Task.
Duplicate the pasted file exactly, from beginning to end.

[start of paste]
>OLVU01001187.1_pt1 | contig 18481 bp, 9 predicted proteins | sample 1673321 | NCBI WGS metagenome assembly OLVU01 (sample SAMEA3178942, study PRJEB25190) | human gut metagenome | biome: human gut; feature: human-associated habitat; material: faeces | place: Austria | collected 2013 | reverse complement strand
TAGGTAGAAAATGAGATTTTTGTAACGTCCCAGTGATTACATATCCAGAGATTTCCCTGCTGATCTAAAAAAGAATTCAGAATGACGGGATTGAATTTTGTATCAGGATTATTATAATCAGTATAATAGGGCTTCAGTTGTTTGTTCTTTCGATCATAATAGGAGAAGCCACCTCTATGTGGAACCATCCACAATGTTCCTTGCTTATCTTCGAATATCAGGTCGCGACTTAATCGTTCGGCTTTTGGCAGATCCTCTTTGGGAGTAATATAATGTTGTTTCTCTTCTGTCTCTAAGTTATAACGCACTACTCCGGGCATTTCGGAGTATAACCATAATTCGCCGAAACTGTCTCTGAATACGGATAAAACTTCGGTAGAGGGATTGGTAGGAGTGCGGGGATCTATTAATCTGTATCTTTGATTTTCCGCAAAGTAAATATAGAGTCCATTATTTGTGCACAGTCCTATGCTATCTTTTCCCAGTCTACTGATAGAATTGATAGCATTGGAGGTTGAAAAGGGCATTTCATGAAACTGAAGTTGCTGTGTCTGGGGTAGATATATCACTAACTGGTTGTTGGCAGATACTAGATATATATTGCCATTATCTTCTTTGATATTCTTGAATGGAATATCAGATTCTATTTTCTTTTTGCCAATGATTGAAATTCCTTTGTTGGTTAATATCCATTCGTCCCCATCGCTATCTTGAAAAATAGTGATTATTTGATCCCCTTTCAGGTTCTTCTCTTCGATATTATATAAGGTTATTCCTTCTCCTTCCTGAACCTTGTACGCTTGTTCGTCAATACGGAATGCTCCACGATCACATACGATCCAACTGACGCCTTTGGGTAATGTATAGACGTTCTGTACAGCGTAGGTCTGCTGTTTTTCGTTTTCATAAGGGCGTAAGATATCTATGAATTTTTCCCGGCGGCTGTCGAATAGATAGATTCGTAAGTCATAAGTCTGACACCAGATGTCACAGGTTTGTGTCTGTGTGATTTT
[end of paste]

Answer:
>OLVU01001187.1_pt1 | contig 18481 bp, 9 predicted proteins | sample 1673321 | NCBI WGS metagenome assembly OLVU01 (sample SAMEA3178942, study PRJEB25190) | human gut metagenome | biome: human gut; feature: human-associated habitat; material: faeces | place: Austria | collected 2013 | reverse complement strand
TAGGTAGAAAATGAGATTTTTGTAACGTCCCAGTGATTACATATCCAGAGATTTCCCTGCTGATCTAAAAAAGAATTCAGAATGACGGGATTGAATTTTGTATCAGGATTATTATAATCAGTATAATAGGGCTTCAGTTGTTTGTTCTTTCGATCATAATAGGAGAAGCCACCTCTATGTGGAACCATCCACAATGTTCCTTGCTTATCTTCGAATATCAGGTCGCGACTTAATCGTTCGGCTTTTGGCAGATCCTCTTTGGGAGTAATATAATGTTGTTTCTCTTCTGTCTCTAAGTTATAACGCACTACTCCGGGCATTTCGGAGTATAACCATAATTCGCCGAAACTGTCTCTGAATACGGATAAAACTTCGGTAGAGGGATTGGTAGGAGTGCGGGGATCTATTAATCTGTATCTTTGATTTTCCGCAAAGTAAATATAGAGTCCATTATTTGTGCACAGTCCTATGCTATCTTTTCCCAGTCTACTGATAGAATTGATAGCATTGGAGGTTGAAAAGGGCATTTCATGAAACTGAAGTTGCTGTGTCTGGGGTAGATATATCACTAACTGGTTGTTGGCAGATACTAGATATATATTGCCATTATCTTCTTTGATATTCTTGAATGGAATATCAGATTCTATTTTCTTTTTGCCAATGATTGAAATTCCTTTGTTGGTTAATATCCATTCGTCCCCATCGCTATCTTGAAAAATAGTGATTATTTGATCCCCTTTCAGGTTCTTCTCTTCGATATTATATAAGGTTATTCCTTCTCCTTCCTGAACCTTGTACGCTTGTTCGTCAATACGGAATGCTCCACGATCACATACGATCCAACTGACGCCTTTGGGTAATGTATAGACGTTCTGTACAGCGTAGGTCTGCTGTTTTTCGTTTTCATAAGGGCGTAAGATATCTATGAATTTTTCCCGGCGGCTGTCGAATAGATAGATTCGTAAGTCATAAGTCTGACACCAGATGTCACAGGTTTGTGTCTGTGTGATTTT